Levin’s panel is set to question Chief Executive Officer Lloyd Blankfein, 55, and six other current and former Goldman Sachs employees on Tuesday, in a hearing that some historians liken to Ferdinand Pecora’s Depression-era investigation of powerful financiers such as J.P. Morgan Jr. Yesterday, Levin’s investigators interviewed Fabrice Tourre, who was also sued by the SEC and who is among those appearing at the hearing, the Wall Street Journal reported.

‘Completely Unfounded’

Investigators for the Levin panel also obtained e-mails that show Goldman Sachs executives criticizing each other for putting information in e-mails and using the term LDL for “let’s discuss live” when sensitive topics arose, the Journal reported, citing unidentified people familiar with the matter.

Voicemails and e-mails to Levin’s staff for comment weren’t returned. Nor was a call to Tourre’s lawyer, Pamela Chepiga, at the New York law firm Allen & Overy.

Goldman Sachs calls the SEC suit “completely unfounded.” It responded to the e-mails with documents indicating the firm lost money on mortgages in 2008 and that executives didn’t know the market would fall.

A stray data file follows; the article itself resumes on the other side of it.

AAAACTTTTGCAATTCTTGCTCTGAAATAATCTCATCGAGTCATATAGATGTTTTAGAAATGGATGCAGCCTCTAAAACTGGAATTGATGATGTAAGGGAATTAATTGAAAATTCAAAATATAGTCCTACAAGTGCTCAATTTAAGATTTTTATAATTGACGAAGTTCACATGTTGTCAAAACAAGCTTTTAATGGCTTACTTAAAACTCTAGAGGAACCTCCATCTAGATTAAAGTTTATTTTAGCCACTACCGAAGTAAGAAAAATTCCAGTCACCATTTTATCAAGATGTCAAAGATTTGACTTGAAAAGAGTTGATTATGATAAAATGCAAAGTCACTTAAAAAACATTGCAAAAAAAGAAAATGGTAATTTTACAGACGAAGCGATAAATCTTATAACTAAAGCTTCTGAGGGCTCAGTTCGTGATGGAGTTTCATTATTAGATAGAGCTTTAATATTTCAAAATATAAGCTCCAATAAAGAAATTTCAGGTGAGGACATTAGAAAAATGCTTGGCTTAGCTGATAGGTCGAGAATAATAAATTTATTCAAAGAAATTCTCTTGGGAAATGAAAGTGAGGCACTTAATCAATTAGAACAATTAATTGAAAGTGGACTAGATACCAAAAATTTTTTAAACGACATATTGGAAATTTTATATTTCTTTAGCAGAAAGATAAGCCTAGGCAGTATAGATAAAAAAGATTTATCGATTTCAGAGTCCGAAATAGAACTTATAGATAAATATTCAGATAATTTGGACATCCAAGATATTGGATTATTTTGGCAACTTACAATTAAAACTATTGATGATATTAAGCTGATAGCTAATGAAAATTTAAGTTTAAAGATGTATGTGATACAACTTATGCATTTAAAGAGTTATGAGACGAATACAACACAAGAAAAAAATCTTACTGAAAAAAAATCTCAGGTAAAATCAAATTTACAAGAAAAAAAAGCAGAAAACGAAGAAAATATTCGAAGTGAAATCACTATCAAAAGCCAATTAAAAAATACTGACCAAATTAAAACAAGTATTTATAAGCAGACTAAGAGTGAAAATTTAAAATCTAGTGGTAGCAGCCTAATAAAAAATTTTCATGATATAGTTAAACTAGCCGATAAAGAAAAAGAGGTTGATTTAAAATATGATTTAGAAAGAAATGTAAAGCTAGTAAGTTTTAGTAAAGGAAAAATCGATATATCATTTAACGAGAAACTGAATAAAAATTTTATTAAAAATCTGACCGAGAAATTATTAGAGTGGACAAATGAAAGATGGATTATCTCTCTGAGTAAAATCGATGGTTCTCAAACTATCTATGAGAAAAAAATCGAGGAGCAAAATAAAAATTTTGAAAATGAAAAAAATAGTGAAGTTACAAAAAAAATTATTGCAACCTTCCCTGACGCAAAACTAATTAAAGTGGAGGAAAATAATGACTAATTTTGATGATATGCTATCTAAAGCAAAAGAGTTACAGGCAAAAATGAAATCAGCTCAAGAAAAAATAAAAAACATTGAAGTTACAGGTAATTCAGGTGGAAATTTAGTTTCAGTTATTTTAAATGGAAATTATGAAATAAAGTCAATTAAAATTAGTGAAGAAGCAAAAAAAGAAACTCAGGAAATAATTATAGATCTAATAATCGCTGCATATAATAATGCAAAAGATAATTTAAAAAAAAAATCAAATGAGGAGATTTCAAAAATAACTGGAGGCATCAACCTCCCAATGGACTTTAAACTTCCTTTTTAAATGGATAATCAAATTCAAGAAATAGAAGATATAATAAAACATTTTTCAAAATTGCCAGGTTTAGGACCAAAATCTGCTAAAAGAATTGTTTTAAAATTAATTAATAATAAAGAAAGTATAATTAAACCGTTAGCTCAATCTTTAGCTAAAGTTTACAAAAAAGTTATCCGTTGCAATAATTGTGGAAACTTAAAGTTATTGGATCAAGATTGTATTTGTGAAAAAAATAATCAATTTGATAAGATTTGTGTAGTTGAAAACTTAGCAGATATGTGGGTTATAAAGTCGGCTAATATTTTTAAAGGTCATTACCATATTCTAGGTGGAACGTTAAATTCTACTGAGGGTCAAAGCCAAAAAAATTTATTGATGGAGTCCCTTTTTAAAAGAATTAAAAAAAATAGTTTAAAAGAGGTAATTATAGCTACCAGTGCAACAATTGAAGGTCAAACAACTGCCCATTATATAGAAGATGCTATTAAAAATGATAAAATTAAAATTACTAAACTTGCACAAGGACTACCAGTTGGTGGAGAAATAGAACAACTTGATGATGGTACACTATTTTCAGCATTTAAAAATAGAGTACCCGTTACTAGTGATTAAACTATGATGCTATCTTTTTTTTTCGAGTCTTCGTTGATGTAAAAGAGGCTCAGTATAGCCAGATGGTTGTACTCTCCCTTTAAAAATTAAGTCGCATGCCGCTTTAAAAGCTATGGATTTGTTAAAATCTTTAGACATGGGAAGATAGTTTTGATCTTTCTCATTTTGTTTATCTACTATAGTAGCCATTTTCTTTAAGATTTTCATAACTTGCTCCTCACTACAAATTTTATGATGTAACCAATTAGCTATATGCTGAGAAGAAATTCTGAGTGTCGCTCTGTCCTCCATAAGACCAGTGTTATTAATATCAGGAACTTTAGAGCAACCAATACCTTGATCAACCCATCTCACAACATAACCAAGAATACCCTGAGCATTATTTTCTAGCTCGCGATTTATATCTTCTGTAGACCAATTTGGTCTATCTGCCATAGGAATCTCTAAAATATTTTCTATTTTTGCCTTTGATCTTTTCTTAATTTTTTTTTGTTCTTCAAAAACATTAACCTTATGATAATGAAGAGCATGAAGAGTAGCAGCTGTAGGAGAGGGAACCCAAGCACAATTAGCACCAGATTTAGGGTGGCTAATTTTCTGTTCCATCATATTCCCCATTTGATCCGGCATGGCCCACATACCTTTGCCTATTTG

“Individual emails without context can easily give the wrong impression, and sometimes they can be embarrassing, but they don’t tell the whole story,” Lucas van Praag, a spokesman for Goldman Sachs in New York, said in an e-mail yesterday. “We did not have a big negative bet on the housing market. We were trying to manage our business prudently.”

‘Conceptually Close’

The SEC accused Goldman Sachs, based in New York, of misleading investors in a collateralized debt obligation about the role played by hedge fund Paulson & Co. in assembling the deal and the fund’s intention to bet against a CDO known as Abacus. The firm, run by billionaire investor John Paulson, wasn’t accused of wrongdoing.

Dodd, from Connecticut, has been working with Richard Shelby, the top Republican on the banking committee, since last year to try to broker a compromise on the legislation to revamp financial regulation.

Shelby, speaking with Dodd on NBC’s “Meet the Press,” said that while he and Dodd are “conceptually very, very close” on the legislation, he doubts they will reach an agreement by today.

Republicans say the Democratic measure would set up a permanent bailout of Wall Street banks and create new bureaucracies. Democrats say the legislation would save the government from having to use taxpayer money to prop up failing financial firms whose collapse would disrupt the economy.

‘Casino Atmosphere’

“We’ve got to end, once and for all, the casino atmosphere on Wall Street,” Shelby said.